“How’s your semester going?” “Can’t wait for spring break!” “I am so busy!” “What are you teaching this semester?” “What are your summer plans?” “Busy, busy, busy!” “I have so much grading to do.” “Grading! Grading! Grading!” “Can’t wait for summer!” “What are you teaching next semester?” “Glad the semester is almost over!”

At conferences, phatic greetings including the endless discussion of the weather where one lives. “Does it get hot there in the summer?” “I bet the winters are cold.” With each new job I have been offered, friends who learn of the news respond by asking me about the weather in the new city I will live in. Such greetings do not actually express interest in weather or lack of knowledge over seasonal change (winter and summer are regular occurrences in most locations, after all), but signify the lack of interest in the topic (“Who cares, you have a new job!”) or lack of ability to respond with any real content (“You have a job/I have a job/I have nothing else to add”).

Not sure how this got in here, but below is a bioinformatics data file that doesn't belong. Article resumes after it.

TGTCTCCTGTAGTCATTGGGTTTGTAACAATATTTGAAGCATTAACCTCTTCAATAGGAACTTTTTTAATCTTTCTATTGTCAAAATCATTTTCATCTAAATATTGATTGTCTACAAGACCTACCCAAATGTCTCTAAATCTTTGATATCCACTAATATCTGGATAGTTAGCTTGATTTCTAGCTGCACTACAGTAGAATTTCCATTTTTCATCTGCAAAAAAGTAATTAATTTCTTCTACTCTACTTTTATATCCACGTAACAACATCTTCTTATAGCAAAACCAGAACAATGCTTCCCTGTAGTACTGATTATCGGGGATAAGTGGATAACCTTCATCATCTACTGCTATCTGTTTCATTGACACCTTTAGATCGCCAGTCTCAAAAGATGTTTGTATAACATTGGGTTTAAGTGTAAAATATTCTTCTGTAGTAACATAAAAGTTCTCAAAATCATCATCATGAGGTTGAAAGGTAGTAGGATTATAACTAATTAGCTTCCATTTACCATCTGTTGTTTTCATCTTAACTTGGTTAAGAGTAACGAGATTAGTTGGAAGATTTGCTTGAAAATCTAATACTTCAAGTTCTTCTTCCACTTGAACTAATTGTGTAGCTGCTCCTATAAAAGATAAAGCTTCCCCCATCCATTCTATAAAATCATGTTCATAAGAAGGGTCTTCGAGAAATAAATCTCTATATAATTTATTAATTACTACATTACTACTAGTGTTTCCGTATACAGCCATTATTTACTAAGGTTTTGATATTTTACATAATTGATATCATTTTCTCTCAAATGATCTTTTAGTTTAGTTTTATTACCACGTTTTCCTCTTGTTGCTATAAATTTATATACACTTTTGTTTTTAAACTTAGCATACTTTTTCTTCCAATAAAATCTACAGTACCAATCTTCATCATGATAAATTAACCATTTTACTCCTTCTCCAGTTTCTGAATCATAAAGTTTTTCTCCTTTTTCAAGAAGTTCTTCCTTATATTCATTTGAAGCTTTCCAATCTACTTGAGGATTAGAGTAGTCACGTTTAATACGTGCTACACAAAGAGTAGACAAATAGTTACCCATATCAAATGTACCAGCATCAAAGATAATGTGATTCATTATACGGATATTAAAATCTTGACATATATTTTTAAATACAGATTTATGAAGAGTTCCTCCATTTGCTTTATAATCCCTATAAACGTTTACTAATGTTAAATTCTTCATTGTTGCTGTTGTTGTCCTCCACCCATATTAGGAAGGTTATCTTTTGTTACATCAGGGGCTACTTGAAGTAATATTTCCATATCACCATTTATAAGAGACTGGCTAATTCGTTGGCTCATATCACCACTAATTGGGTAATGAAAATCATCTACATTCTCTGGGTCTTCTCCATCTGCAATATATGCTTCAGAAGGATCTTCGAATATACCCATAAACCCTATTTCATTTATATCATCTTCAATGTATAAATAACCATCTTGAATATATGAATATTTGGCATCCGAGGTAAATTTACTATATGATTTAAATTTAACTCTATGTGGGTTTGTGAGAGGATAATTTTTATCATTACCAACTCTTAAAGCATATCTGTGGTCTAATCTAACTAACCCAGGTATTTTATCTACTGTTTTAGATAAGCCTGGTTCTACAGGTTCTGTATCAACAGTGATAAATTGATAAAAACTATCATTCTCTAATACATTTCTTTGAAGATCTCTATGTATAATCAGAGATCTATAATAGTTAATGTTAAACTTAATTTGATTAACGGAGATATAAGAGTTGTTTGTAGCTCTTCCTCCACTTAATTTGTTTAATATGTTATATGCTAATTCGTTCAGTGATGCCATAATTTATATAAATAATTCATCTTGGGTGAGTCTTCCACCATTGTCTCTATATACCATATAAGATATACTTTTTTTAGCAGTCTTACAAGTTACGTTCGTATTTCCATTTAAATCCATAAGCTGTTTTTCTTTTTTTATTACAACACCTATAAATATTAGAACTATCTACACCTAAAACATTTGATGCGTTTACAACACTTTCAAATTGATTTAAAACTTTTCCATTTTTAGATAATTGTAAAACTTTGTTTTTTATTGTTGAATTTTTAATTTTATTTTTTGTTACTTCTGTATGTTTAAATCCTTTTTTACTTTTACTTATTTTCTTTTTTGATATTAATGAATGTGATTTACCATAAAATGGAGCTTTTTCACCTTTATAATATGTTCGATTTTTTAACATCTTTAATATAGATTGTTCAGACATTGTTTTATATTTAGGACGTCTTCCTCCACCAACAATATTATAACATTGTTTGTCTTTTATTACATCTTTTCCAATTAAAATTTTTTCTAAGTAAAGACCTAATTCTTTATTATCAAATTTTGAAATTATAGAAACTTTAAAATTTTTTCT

In Pulp Fiction, Mia Wallace and Vincent Vega stop talking for a brief moment while having dinner at Jack Rabbit Slim’s. “Don’t you hate that?” Mia asks Vincent about the lull in conversation that has occurred.

“What?” Vincent responds.

“Uncomfortable silences. Why do we feel it’s necessary to yak about bullshit in order to be comfortable?”

We do, however, feel that it’s necessary to yak about bullshit in academe. The uncomfortable academic -- always hyperbolic in his/her semesterlong anxiety of teaching -- does not know what to say when passing a colleague on campus or chatting in a book exhibit at a conference or spending a minute in the elevator as it proceeds to one’s floor. There’s an uncomfortable silence. What to do? Express something phatic. “How’s your semester going?” “Busy, busy, busy!”

Phatic academics do not only occur on campus or at events. Via the status update, we greet each other online phatically as well. Disaster and social unrest turn us into phatic machines: Ferguson, celebrity RIPs, Nepal, Baltimore. On a daily basis, there is no shortage of phatic posting. It’s not that such events do not deserve commentary (they do). It’s not that the events don’t move us to emotions (they do). It’s that the update is not a moment of commentary or discussion but rather a ritual or social gesture of digital greeting where content is not emphasized. The update is meant to greet the follower or friend, not engage them, since engagement typically can lead to blocking or unfriending. The update says phatically: “Something terrible has happened in the world; look at me.” The update is not content based, but is a social ritual of online posturing as greeting, the way “Hello” can be in the physical world or even “Glad the semester is almost over” can be among academics passing each other on campus.